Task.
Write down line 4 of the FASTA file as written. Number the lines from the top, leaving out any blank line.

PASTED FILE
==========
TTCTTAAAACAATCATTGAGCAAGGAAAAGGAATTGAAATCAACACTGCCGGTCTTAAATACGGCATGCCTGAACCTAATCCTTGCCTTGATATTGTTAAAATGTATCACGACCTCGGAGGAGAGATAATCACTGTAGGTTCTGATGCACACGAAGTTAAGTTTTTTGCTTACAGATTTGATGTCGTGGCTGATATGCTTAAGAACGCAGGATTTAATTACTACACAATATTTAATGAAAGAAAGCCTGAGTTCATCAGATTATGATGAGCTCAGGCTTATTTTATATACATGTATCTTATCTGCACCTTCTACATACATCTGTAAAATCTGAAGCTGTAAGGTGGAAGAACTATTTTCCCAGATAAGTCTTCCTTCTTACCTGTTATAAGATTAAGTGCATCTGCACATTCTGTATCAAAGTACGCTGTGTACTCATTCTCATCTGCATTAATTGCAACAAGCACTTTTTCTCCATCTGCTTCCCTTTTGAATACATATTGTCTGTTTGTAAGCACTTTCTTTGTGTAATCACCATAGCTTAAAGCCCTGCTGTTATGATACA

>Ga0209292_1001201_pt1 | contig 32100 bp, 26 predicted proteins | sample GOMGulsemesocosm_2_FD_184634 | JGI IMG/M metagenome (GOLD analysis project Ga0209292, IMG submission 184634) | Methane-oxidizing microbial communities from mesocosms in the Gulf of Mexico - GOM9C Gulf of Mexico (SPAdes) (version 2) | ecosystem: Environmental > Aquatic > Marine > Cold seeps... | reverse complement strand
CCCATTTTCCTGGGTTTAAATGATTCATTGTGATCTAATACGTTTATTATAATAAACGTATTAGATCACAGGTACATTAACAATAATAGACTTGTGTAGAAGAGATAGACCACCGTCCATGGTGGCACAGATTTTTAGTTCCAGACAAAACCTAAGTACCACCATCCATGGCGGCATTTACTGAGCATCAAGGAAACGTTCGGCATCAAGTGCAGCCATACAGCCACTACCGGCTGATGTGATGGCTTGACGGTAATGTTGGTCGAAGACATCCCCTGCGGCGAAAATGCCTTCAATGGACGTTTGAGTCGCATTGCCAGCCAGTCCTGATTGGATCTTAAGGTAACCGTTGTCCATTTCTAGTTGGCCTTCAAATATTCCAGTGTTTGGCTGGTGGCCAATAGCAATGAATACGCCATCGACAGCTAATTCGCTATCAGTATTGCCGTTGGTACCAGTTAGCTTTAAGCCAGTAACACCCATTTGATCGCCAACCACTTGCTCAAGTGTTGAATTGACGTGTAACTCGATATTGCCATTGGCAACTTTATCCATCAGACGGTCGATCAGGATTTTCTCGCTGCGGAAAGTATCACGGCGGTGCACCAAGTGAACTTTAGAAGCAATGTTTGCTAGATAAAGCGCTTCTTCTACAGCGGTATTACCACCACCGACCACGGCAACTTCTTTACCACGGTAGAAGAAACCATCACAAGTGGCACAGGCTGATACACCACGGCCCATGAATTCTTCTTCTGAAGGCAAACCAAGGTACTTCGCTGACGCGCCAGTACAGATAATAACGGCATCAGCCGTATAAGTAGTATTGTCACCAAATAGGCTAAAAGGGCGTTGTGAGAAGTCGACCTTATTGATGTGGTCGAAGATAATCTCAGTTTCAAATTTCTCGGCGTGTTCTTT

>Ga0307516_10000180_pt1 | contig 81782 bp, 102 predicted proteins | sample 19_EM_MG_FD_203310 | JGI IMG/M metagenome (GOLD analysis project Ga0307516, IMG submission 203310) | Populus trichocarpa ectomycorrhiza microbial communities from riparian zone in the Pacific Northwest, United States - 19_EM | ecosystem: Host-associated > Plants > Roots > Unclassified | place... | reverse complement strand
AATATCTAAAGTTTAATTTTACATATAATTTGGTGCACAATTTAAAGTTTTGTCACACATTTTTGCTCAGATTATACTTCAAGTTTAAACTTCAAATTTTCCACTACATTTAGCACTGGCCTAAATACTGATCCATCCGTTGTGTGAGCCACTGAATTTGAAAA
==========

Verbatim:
>Ga0307516_10000180_pt1 | contig 81782 bp, 102 predicted proteins | sample 19_EM_MG_FD_203310 | JGI IMG/M metagenome (GOLD analysis project Ga0307516, IMG submission 203310) | Populus trichocarpa ectomycorrhiza microbial communities from riparian zone in the Pacific Northwest, United States - 19_EM | ecosystem: Host-associated > Plants > Roots > Unclassified | place... | reverse complement strand